When it was published last week, the list of retained players at Sunderland ahead of the 2020/2021 season made for interesting reading. Once you looked past those who will be crucial (Maguire, Gooch, and Willis) and those whose future is the cause of much debate (Wyke, Grigg), there was one man on the list who stood out, not because he is divisive or the subject of vicious criticism, but because he is well-respected and admired by all.
It’s a safe bet that few players in the current playing squad (with the possible exception of Denver Hume, another academy-bred player) will be feeling the pain of Sunderland’s current plight more than Grant Leadbitter, and that nobody would be more eager to see a successful promotion challenge mounted next season. Like every one of us, he’s doubtless desperate to see the club restored to a place among the top clubs in the country.
When he returned to the club in January 2019, I saw it as a positive, shrewd, and logical move. After all, he was a player who was one of the few surviving links to the Roy Keane era, a man who knew the club well, understood the demands placed on Sunderland players, and brought experience, that most valued of commodities in this league, to the table.
Re-establishing himself in the squad at what was undoubtedly a tricky time as we fought to keep our promotion bid on track, it soon became clear that the dynamism of old wasn’t quite at the level of years gone by, and that his influence wasn’t as strong as it had been during the memorable 2006/2007 season, where he dovetailed beautifully alongside Dean Whitehead.
This is not to say that Leadbitter has not contributed during his second spell at the club. The way he composed himself and performed in the playoff semi-final second leg against Portsmouth, in the wake of family tragedy, was a mark of his fortitude and dedication to the cause, and one of the iconic photos of that night was of Lee Cattermole and Leadbitter together, on the pitch after the game, was an image that endures today. Our playoff run ultimately failed to end successfully, but Leadbitter won even more respect in the process.
And so to next season. With George Dobson, Max Power, and possibly Elliot Embleton forcing his way back into the picture, plus the potential addition of incoming players to fight for midfield berths, will Leadbitter’s contribution be limited to ten-minute league cameos and possible starts in the EFL trophy or Carabao Cup?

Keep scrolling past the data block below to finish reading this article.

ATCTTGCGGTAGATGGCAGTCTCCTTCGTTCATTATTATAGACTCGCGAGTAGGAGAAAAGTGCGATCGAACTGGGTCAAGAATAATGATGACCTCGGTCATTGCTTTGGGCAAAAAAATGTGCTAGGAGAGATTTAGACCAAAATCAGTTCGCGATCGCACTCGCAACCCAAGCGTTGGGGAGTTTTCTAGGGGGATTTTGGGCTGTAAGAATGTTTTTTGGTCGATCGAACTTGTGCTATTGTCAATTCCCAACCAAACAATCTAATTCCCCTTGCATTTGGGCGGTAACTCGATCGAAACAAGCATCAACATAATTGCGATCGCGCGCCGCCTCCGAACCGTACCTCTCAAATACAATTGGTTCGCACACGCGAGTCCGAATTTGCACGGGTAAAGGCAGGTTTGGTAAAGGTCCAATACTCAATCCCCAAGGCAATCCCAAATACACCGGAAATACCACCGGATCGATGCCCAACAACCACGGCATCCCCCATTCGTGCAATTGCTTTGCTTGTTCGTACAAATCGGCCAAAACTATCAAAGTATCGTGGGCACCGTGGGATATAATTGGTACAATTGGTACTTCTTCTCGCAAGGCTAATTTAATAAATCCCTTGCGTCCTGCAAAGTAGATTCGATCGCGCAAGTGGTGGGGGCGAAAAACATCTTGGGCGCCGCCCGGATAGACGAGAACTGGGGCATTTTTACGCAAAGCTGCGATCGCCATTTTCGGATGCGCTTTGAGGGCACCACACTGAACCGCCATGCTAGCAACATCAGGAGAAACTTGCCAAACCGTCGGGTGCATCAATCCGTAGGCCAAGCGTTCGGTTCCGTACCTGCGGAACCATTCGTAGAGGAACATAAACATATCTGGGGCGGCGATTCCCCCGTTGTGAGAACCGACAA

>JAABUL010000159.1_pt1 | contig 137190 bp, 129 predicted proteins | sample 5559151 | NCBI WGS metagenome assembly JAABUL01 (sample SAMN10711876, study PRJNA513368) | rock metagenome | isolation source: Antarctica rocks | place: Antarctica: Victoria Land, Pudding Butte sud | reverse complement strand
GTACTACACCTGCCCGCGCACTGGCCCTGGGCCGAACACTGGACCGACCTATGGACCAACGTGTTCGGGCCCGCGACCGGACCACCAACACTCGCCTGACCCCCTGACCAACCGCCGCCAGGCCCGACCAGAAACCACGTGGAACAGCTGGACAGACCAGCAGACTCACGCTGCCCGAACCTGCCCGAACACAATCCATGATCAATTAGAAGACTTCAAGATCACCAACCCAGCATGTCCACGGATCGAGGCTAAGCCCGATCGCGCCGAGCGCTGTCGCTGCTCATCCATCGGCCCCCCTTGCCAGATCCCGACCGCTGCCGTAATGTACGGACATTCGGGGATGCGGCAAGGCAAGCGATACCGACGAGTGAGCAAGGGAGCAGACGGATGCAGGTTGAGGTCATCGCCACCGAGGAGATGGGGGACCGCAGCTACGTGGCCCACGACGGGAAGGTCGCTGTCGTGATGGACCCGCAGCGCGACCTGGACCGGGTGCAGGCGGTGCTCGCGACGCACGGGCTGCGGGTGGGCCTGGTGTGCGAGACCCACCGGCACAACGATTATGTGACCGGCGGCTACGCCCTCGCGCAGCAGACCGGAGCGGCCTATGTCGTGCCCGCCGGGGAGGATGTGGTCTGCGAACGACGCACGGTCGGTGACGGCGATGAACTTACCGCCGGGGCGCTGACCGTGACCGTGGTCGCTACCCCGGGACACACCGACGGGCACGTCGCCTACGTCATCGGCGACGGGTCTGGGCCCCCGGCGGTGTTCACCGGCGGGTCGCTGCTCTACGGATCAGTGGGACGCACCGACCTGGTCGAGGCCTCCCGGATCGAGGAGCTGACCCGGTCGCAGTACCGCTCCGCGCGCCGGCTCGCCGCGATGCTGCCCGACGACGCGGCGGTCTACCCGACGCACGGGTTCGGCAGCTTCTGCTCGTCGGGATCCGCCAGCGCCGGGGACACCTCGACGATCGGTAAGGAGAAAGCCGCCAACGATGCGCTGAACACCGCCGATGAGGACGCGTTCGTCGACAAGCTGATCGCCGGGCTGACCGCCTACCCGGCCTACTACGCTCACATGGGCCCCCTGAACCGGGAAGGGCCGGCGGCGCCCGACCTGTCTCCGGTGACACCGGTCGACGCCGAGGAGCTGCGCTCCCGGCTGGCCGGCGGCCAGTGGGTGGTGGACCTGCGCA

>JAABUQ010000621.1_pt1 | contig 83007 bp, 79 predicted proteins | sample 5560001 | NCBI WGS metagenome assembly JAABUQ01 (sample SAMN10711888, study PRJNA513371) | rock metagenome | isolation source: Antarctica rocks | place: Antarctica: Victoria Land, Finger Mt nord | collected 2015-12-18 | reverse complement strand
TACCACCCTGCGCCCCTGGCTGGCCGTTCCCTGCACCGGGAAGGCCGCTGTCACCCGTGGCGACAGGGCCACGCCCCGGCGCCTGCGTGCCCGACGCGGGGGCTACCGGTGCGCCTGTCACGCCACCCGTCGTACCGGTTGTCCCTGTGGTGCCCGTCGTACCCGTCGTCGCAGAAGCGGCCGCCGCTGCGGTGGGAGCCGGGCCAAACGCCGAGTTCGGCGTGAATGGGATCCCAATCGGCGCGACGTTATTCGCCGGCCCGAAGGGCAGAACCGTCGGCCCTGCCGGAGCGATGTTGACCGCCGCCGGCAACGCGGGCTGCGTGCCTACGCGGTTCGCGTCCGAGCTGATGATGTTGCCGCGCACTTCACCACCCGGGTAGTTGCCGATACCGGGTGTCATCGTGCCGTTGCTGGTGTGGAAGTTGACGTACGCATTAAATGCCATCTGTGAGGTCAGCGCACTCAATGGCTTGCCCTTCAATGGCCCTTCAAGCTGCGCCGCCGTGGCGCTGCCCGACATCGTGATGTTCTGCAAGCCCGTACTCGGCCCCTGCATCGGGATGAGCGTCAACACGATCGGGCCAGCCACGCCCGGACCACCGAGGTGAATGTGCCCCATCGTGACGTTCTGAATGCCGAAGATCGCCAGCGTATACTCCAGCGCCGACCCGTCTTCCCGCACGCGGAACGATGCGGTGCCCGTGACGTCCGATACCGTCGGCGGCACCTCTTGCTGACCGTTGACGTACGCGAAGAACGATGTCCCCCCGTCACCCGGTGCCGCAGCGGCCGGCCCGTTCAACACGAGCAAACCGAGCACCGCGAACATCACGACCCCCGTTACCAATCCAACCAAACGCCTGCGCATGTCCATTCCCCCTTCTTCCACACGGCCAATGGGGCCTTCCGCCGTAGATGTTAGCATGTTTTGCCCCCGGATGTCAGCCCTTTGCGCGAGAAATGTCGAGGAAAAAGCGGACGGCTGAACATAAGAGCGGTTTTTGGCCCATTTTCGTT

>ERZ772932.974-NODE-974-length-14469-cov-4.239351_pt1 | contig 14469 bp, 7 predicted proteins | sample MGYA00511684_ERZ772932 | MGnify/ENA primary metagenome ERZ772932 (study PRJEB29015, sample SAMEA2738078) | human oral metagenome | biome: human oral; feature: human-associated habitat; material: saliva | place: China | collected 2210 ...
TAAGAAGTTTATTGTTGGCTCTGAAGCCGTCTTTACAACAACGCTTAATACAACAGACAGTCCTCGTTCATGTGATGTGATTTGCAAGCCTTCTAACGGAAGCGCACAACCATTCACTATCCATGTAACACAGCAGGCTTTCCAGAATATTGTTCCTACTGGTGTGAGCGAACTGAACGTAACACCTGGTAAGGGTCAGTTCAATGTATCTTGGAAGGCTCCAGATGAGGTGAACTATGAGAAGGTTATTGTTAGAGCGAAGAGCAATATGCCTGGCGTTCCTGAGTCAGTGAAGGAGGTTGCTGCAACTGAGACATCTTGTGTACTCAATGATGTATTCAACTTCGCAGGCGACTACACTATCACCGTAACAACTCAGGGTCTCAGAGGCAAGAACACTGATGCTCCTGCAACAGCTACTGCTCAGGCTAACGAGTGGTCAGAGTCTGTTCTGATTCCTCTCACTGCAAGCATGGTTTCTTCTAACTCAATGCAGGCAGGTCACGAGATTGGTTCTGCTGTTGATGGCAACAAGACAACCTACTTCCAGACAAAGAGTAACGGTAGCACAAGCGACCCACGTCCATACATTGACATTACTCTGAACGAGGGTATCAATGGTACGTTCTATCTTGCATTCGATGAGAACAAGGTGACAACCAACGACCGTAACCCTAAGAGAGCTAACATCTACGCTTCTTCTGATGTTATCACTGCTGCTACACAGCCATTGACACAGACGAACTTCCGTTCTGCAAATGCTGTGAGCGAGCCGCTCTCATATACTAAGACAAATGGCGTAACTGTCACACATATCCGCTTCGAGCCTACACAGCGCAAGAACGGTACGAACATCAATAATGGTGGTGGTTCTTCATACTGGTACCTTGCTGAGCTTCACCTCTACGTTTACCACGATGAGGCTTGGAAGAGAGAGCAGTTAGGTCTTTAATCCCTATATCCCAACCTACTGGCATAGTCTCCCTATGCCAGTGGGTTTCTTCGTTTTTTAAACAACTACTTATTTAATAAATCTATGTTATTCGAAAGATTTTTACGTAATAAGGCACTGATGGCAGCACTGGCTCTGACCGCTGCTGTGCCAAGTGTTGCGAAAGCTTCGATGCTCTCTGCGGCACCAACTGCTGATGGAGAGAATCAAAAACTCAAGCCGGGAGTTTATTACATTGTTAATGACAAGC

Given the inevitable fixture pile-up we may encounter next season, squad rotation will doubtless come into play at various stages throughout the season, but even so, I would be extremely surprised if Leadbitter was given any significant game time, unless we run into a severe injury crisis or find ourselves going extremely deep into one or more of the cup competitions.
To that end, maybe we could begin to consider the possibility that Leadbitter’s future at Sunderland lies in a non-playing capacity. Assuming that his playing career does begin to wind down next season, maybe he will become an increasingly visible presence on the touchline, or perhaps behind the scenes at the academy (that is, assuming we still have a functioning academy by that time). If given the opportunity, there is absolutely no reason why he couldn’t guide and nurture young players, aiding their development and imbuing them with a true sense of what playing for this club entails.
Given the absolutely appalling results over the last few years, it’s fair to say that that the academy’s coaching team is, at best, mediocre and at worst, downright incompetent. Leadbitter alone wouldn’t be able to fix every issue that is holding us back, but tapping into his experience would certainly be a good place to begin if we want to rebuild that area of the club.
Making use of former players in various capacities is something that has long been discussed among our fans, especially since the club has hit rough waters with failed promotion bids and a general lack of direction. Perhaps further down the track, we can hope for that at boardroom level, but in the short-term, providing coaching pathways for the likes of Leadbitter would be a positive step, and an effective way of keeping former players at the heart of the club.